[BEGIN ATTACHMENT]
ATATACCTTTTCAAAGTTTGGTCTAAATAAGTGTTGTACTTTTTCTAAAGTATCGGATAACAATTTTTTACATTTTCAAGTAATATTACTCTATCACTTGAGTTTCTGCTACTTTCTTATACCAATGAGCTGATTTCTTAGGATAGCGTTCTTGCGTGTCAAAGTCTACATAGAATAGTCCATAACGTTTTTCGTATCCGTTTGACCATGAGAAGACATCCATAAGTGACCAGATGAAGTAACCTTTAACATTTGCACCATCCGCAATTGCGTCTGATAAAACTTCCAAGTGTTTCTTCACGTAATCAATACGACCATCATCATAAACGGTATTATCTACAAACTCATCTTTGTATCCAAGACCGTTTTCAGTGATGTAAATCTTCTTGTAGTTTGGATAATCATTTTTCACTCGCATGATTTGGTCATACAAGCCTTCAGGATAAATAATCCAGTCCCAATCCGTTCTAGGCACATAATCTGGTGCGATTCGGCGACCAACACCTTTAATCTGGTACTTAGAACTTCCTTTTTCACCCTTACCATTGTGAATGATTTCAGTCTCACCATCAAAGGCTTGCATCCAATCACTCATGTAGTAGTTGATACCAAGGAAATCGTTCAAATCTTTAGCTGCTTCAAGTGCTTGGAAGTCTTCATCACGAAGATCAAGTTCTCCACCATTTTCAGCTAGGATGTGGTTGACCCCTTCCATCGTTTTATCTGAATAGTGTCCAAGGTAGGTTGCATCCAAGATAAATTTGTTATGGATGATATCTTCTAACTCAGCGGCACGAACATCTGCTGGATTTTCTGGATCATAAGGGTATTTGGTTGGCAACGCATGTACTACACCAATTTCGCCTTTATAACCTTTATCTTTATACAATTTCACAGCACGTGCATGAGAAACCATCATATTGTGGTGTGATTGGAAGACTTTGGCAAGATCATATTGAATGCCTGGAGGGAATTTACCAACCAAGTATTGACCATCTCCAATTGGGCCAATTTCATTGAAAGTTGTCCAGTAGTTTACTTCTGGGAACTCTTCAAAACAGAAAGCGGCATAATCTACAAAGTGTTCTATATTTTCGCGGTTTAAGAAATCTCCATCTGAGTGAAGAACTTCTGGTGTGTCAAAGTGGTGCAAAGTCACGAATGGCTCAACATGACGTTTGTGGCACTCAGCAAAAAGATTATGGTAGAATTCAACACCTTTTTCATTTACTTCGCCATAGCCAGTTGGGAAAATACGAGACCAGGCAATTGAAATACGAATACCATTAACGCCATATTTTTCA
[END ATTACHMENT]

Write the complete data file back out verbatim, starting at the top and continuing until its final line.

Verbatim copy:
ATATACCTTTTCAAAGTTTGGTCTAAATAAGTGTTGTACTTTTTCTAAAGTATCGGATAACAATTTTTTACATTTTCAAGTAATATTACTCTATCACTTGAGTTTCTGCTACTTTCTTATACCAATGAGCTGATTTCTTAGGATAGCGTTCTTGCGTGTCAAAGTCTACATAGAATAGTCCATAACGTTTTTCGTATCCGTTTGACCATGAGAAGACATCCATAAGTGACCAGATGAAGTAACCTTTAACATTTGCACCATCCGCAATTGCGTCTGATAAAACTTCCAAGTGTTTCTTCACGTAATCAATACGACCATCATCATAAACGGTATTATCTACAAACTCATCTTTGTATCCAAGACCGTTTTCAGTGATGTAAATCTTCTTGTAGTTTGGATAATCATTTTTCACTCGCATGATTTGGTCATACAAGCCTTCAGGATAAATAATCCAGTCCCAATCCGTTCTAGGCACATAATCTGGTGCGATTCGGCGACCAACACCTTTAATCTGGTACTTAGAACTTCCTTTTTCACCCTTACCATTGTGAATGATTTCAGTCTCACCATCAAAGGCTTGCATCCAATCACTCATGTAGTAGTTGATACCAAGGAAATCGTTCAAATCTTTAGCTGCTTCAAGTGCTTGGAAGTCTTCATCACGAAGATCAAGTTCTCCACCATTTTCAGCTAGGATGTGGTTGACCCCTTCCATCGTTTTATCTGAATAGTGTCCAAGGTAGGTTGCATCCAAGATAAATTTGTTATGGATGATATCTTCTAACTCAGCGGCACGAACATCTGCTGGATTTTCTGGATCATAAGGGTATTTGGTTGGCAACGCATGTACTACACCAATTTCGCCTTTATAACCTTTATCTTTATACAATTTCACAGCACGTGCATGAGAAACCATCATATTGTGGTGTGATTGGAAGACTTTGGCAAGATCATATTGAATGCCTGGAGGGAATTTACCAACCAAGTATTGACCATCTCCAATTGGGCCAATTTCATTGAAAGTTGTCCAGTAGTTTACTTCTGGGAACTCTTCAAAACAGAAAGCGGCATAATCTACAAAGTGTTCTATATTTTCGCGGTTTAAGAAATCTCCATCTGAGTGAAGAACTTCTGGTGTGTCAAAGTGGTGCAAAGTCACGAATGGCTCAACATGACGTTTGTGGCACTCAGCAAAAAGATTATGGTAGAATTCAACACCTTTTTCATTTACTTCGCCATAGCCAGTTGGGAAAATACGAGACCAGGCAATTGAAATACGAATACCATTAACGCCATATTTTTCA